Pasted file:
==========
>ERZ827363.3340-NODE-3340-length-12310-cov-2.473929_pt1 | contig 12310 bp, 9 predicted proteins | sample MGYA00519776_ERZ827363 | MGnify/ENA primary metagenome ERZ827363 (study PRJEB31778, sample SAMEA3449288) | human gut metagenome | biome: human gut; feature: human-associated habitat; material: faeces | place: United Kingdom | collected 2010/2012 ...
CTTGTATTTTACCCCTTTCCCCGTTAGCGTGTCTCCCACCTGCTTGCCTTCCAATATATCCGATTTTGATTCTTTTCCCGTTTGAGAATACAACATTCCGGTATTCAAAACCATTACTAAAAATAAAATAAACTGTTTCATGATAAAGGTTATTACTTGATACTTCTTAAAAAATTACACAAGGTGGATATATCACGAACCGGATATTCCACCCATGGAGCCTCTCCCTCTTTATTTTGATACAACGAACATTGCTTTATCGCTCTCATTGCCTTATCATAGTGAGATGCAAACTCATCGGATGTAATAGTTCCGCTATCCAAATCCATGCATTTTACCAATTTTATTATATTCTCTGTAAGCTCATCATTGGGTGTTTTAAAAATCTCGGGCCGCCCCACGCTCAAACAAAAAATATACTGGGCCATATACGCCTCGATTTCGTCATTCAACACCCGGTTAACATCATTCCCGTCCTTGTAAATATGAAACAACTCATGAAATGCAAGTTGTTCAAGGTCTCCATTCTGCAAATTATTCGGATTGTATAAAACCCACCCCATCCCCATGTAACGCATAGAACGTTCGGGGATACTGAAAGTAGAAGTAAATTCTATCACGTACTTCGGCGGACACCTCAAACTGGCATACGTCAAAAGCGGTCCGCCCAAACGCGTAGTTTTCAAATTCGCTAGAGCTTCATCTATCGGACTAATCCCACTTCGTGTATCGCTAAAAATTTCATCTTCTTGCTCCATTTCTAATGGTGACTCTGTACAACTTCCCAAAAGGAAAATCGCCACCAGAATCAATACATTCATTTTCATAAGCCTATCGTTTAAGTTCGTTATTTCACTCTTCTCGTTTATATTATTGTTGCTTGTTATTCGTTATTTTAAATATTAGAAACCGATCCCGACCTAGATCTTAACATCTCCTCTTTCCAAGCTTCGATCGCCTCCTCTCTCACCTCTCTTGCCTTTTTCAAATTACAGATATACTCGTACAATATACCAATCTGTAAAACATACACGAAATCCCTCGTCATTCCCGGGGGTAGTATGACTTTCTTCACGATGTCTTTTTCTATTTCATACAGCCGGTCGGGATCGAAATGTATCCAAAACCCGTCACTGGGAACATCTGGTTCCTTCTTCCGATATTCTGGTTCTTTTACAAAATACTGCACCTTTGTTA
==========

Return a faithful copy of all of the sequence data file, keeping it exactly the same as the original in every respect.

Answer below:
>ERZ827363.3340-NODE-3340-length-12310-cov-2.473929_pt1 | contig 12310 bp, 9 predicted proteins | sample MGYA00519776_ERZ827363 | MGnify/ENA primary metagenome ERZ827363 (study PRJEB31778, sample SAMEA3449288) | human gut metagenome | biome: human gut; feature: human-associated habitat; material: faeces | place: United Kingdom | collected 2010/2012 ...
CTTGTATTTTACCCCTTTCCCCGTTAGCGTGTCTCCCACCTGCTTGCCTTCCAATATATCCGATTTTGATTCTTTTCCCGTTTGAGAATACAACATTCCGGTATTCAAAACCATTACTAAAAATAAAATAAACTGTTTCATGATAAAGGTTATTACTTGATACTTCTTAAAAAATTACACAAGGTGGATATATCACGAACCGGATATTCCACCCATGGAGCCTCTCCCTCTTTATTTTGATACAACGAACATTGCTTTATCGCTCTCATTGCCTTATCATAGTGAGATGCAAACTCATCGGATGTAATAGTTCCGCTATCCAAATCCATGCATTTTACCAATTTTATTATATTCTCTGTAAGCTCATCATTGGGTGTTTTAAAAATCTCGGGCCGCCCCACGCTCAAACAAAAAATATACTGGGCCATATACGCCTCGATTTCGTCATTCAACACCCGGTTAACATCATTCCCGTCCTTGTAAATATGAAACAACTCATGAAATGCAAGTTGTTCAAGGTCTCCATTCTGCAAATTATTCGGATTGTATAAAACCCACCCCATCCCCATGTAACGCATAGAACGTTCGGGGATACTGAAAGTAGAAGTAAATTCTATCACGTACTTCGGCGGACACCTCAAACTGGCATACGTCAAAAGCGGTCCGCCCAAACGCGTAGTTTTCAAATTCGCTAGAGCTTCATCTATCGGACTAATCCCACTTCGTGTATCGCTAAAAATTTCATCTTCTTGCTCCATTTCTAATGGTGACTCTGTACAACTTCCCAAAAGGAAAATCGCCACCAGAATCAATACATTCATTTTCATAAGCCTATCGTTTAAGTTCGTTATTTCACTCTTCTCGTTTATATTATTGTTGCTTGTTATTCGTTATTTTAAATATTAGAAACCGATCCCGACCTAGATCTTAACATCTCCTCTTTCCAAGCTTCGATCGCCTCCTCTCTCACCTCTCTTGCCTTTTTCAAATTACAGATATACTCGTACAATATACCAATCTGTAAAACATACACGAAATCCCTCGTCATTCCCGGGGGTAGTATGACTTTCTTCACGATGTCTTTTTCTATTTCATACAGCCGGTCGGGATCGAAATGTATCCAAAACCCGTCACTGGGAACATCTGGTTCCTTCTTCCGATATTCTGGTTCTTTTACAAAATACTGCACCTTTGTTA